Ahuja used to roller skate, but now she plays cricket. At first, her family wasn’t sure if they should support her passion for the sport, so she had to borrow a bat from a neighbor. Ahuja’s father, like any caring parent, wanted her to pay attention to school, but a mother’s heart is always with her child. “There was a time when she was the one who always helped me, even though it was just to get rid of me because if I stayed at home I’d either eat her brains or fly kites on the terrace all day,” she jokes, before giving the match-winning knock to her sick mother. “She’s feeling a little sick, so I’m playing my best because she’s watching me. I’d like to give this to my mom, “She says this with a grin.

“She played the conditions very well, she played our bowlers very well,” Harris, who top-scored with a 46 herself for the Warriorz, told the media after the five-wicket defeat.

“She saw pace on a couple of times and ramped us and I thought that was very clever if her strength wasn’t necessarily hitting down the ground. I haven’t seen much of her but she’s got a good bat swing and [she is a] little left-hander so she can get under the ball. We expected her to really have a crack at the boundaries and I thought she played very smart. She hit to her areas and stuck to her strengths for the whole innings. Good on her! She was good,” she added.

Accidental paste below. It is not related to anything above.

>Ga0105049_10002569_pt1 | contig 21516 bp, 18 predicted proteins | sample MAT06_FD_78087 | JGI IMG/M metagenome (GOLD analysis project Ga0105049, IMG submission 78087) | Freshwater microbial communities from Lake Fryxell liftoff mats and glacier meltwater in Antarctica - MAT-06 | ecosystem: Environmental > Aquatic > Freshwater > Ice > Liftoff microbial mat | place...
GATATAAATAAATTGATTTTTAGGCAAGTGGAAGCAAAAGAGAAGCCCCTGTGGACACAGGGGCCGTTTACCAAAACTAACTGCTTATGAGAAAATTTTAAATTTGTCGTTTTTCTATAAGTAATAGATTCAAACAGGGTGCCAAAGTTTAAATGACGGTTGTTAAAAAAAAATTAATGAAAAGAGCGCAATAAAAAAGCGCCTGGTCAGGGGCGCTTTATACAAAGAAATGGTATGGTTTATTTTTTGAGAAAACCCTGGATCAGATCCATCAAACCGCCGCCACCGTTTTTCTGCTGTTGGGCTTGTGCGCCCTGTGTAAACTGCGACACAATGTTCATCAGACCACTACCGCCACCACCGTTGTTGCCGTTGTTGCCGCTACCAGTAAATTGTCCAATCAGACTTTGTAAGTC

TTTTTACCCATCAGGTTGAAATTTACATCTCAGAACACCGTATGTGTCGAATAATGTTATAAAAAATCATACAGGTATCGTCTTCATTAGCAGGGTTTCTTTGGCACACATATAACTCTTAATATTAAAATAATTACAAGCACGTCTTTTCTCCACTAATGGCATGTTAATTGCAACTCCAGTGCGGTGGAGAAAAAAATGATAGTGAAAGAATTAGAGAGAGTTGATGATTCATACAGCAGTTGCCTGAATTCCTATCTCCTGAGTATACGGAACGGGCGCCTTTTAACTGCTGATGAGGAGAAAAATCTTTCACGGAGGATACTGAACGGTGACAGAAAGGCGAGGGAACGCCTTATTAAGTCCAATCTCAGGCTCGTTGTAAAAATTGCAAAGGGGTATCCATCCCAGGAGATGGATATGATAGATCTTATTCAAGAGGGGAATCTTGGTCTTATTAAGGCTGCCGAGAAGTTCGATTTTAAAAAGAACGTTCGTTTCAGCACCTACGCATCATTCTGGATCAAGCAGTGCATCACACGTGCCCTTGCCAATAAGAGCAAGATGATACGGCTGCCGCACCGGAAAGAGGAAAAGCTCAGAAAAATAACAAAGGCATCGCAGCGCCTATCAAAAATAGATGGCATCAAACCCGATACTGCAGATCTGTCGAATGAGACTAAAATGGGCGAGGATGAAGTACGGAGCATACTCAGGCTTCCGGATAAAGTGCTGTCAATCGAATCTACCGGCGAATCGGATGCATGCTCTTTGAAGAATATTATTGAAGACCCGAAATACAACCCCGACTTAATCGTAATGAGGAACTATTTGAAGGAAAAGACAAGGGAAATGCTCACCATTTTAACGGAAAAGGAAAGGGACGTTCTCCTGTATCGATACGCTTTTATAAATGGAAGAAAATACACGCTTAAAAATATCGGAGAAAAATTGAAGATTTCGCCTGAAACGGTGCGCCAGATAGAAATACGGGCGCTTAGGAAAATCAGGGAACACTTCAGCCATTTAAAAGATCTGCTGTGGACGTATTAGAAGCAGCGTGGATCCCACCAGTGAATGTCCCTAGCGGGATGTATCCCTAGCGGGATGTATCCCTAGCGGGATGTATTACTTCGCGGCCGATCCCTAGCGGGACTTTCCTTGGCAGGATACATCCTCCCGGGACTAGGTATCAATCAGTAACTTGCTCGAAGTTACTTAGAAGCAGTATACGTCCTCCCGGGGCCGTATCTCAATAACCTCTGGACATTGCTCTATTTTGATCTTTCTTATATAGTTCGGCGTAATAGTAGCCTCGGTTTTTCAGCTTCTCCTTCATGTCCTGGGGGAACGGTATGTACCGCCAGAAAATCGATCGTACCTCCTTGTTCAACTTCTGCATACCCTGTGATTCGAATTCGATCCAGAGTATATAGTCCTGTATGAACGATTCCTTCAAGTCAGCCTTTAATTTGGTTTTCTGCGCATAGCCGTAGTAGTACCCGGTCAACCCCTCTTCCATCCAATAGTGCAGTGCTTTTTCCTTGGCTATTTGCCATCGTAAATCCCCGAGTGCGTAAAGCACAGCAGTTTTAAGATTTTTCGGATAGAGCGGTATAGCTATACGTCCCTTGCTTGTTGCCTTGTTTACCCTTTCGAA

Not only is it rare for the national team to have a middle-order hitter, but the fact that Ahuja is left-handed gives her an extra edge. She could be the answer to the Indian team’s search for a “finishing partner” for Richa Ghosh, who played an uncharacteristically calm second fiddle in that 60-run partnership to help steer RCB to safer shores. The Indian team has been looking for new players, and her name is sure to come up if she steps up for a team led by the national vice-captain.

“Of course, like every player who takes up the game, I also want to play for India. I’ve got this platform of WPL to showcase my skills and if I keep getting better here, I’ll hopefully get to play for India too.”

Her match-winning hit against what was probably the best spin bowler in the competition is already better than what the stage saw of Ahuja when it first saw her less than two weeks ago. For now, it gives RCB the slimmest chance of making it to the knockout rounds, which also depends on other teams helping them out. But win or lose from here on out, the team has already given a huge vote of confidence to the success of WPL by finding and supporting talented people like Ahuja and Shreyanka Patil.